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Alan Kenaga/Capital Press The Marion County office of the Oregon State Extension Service will next month move into the Oregon Farm Bureau's Natural Resource Center at Capitol and Gaines streets in Salem, Ore.

The Marion and Linn county offices of the Oregon State University Extension Service are packing decades of history into moving vans and relocating their offices.

The Linn County Extension office is moving from the Old Armory Building in downtown Albany, a site it has leased since the mid-1980s, to 33630 McFarland Road in Tangent.

The Marion County Extension office is moving from 3180 Center St. NE in Salem to a building the Oregon Farm Bureau purchased earlier this year at 1320 Capitol St. NE, also in Salem.

Pamela Rose, leader of Marion County Extension, said the service is moving to accommodate the needs of Marion County Health Department, which plans to take over the current extension office as part of expansion plans.

The service has leased an office from the county at the Center Street locale since the mid-1970s, according to John Burt, former chair of Marion County Extension Service.

“It’s a lot of work,” Rose said of the move. “We’re all trying to use it as an opportunity to recycle materials and clean out things and make the best use of items we’re taking with us.”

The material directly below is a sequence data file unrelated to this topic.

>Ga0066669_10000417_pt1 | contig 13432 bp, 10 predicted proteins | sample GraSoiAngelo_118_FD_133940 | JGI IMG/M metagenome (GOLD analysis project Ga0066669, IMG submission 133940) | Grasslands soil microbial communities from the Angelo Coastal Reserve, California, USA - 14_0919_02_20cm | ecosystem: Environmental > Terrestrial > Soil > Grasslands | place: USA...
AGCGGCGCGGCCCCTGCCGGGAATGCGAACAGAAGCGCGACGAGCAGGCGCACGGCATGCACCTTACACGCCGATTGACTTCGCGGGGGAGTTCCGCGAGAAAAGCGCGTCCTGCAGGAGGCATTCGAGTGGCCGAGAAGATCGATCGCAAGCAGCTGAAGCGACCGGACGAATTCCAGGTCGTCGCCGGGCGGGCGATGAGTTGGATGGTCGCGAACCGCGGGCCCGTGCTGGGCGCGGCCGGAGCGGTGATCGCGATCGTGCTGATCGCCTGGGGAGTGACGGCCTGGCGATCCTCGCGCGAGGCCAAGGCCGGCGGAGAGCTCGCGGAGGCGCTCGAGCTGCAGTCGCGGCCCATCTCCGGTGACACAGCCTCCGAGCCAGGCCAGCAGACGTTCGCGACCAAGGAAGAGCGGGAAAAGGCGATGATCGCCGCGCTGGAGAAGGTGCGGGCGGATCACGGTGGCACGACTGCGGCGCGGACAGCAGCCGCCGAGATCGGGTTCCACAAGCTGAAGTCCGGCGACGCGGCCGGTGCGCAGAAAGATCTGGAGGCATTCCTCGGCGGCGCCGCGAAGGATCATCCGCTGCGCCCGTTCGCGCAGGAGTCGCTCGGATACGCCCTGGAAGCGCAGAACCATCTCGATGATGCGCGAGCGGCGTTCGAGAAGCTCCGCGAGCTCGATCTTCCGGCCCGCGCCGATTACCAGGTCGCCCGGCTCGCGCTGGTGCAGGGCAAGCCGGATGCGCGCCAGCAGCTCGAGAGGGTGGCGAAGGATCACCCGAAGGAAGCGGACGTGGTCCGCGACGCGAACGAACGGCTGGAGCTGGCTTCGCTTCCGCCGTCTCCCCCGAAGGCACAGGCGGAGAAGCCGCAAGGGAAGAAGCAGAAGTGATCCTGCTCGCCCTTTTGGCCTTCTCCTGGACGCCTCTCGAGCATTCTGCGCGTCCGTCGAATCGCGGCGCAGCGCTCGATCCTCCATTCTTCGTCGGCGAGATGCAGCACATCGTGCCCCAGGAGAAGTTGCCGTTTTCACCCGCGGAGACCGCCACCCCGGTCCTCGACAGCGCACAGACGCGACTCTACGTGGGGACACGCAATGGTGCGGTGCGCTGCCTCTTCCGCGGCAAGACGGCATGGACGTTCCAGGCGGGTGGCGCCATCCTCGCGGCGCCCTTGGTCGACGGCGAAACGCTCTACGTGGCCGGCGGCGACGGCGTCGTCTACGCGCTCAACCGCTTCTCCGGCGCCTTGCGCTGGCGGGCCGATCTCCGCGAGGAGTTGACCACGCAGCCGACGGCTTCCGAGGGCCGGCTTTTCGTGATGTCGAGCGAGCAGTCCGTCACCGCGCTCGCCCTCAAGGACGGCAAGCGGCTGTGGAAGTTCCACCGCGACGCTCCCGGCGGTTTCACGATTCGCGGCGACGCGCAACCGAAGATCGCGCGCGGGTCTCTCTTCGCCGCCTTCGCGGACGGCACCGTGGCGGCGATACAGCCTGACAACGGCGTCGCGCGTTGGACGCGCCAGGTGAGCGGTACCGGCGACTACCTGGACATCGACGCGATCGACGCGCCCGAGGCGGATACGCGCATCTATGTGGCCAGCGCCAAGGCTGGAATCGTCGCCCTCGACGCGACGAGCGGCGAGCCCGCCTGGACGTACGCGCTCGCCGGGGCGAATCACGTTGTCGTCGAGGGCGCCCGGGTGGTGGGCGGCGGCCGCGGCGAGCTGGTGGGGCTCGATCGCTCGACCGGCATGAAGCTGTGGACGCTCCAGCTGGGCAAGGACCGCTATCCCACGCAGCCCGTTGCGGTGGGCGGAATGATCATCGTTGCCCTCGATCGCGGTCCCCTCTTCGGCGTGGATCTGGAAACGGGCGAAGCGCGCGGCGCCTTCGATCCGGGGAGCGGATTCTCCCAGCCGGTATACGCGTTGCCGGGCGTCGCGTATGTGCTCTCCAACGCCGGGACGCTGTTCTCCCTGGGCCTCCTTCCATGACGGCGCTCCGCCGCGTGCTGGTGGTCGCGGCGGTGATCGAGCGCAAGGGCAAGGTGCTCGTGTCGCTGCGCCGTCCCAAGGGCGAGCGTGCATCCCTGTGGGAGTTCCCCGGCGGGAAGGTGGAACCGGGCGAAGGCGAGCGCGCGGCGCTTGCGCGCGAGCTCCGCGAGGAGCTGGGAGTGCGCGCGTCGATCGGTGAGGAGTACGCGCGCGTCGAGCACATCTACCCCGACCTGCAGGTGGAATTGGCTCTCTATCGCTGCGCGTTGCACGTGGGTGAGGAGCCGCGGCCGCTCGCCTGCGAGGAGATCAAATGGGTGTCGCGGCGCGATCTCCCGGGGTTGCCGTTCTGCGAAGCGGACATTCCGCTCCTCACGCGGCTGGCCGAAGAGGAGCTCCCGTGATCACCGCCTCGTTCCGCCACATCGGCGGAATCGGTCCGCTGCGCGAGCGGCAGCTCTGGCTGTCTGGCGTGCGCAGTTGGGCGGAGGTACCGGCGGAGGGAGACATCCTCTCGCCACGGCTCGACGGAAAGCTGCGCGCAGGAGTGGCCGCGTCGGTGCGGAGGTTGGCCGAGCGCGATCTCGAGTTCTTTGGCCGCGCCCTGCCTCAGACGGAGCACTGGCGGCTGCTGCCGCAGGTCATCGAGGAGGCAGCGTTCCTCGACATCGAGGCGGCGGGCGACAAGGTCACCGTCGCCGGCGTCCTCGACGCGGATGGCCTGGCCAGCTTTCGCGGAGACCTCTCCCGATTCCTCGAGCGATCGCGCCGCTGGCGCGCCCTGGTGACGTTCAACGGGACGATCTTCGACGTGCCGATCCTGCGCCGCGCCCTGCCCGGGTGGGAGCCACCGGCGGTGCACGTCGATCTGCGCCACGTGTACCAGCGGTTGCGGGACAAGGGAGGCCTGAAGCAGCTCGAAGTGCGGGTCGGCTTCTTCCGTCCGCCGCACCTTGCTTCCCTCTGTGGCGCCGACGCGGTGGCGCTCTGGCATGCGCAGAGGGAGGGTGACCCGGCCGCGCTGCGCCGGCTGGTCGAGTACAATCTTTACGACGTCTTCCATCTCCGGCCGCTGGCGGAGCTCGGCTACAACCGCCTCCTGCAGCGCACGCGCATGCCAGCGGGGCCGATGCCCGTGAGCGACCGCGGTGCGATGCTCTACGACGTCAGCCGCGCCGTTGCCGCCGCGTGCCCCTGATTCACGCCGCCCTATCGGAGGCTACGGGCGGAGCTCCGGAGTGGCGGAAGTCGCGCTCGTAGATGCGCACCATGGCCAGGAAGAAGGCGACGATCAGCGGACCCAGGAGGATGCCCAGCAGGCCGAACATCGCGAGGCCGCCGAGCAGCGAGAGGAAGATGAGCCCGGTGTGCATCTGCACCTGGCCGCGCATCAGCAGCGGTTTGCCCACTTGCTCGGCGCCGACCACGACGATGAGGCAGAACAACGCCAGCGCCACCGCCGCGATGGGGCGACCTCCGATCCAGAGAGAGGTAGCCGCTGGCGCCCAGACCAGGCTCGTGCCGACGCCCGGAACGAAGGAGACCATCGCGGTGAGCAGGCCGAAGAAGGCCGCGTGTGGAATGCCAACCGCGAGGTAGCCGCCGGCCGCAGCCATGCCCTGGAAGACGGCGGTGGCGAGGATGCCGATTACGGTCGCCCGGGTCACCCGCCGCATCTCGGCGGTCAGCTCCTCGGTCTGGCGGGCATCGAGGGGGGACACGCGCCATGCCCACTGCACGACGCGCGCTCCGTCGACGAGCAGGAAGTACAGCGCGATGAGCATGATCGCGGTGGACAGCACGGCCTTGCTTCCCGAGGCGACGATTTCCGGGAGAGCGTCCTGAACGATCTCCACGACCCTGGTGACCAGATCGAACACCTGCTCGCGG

Between 16 and 18 extension personnel will be relocated as part of the move, Rose said. The new office also will provide shared offices for master gardeners and other volunteers, she said.

The county will continue with its current arrangement of funding the service’s office-rental costs, Rose said.

The service is looking at a late-January move-in date.

Linn County Extension also is looking at a late-January move from its current office to the former Farm Service Agency building in Tangent.

The move has several upsides, said county leader Robin Galloway.

The location will provide easier access for farmers and others who use the service, both because of its more centralized location and because of parking.

“We have huge problems now with parking,” Galloway said, “especially with so many of our clients driving pickups.”

Even 4-H folks with horse trailers now will be able to easily access the more rural extension office, Galloway said.

The site also is “a straight shot” from Harrisburg, Sweet Home, Lebanon and other departure points for extension clientele, Galloway said.

The county purchased the building earlier this year with the service in mind, Galloway said.

“On the downside,” Galloway joked, “there are no coffee shops, and we can’t walk down to the river on our breaks.”

Rent is essentially the same, Galloway said. The service pays its rent and other basic expenses with tax revenue from a service district that voters passed in 2008.

About 13 extension personnel are involved in the move, Galloway said.

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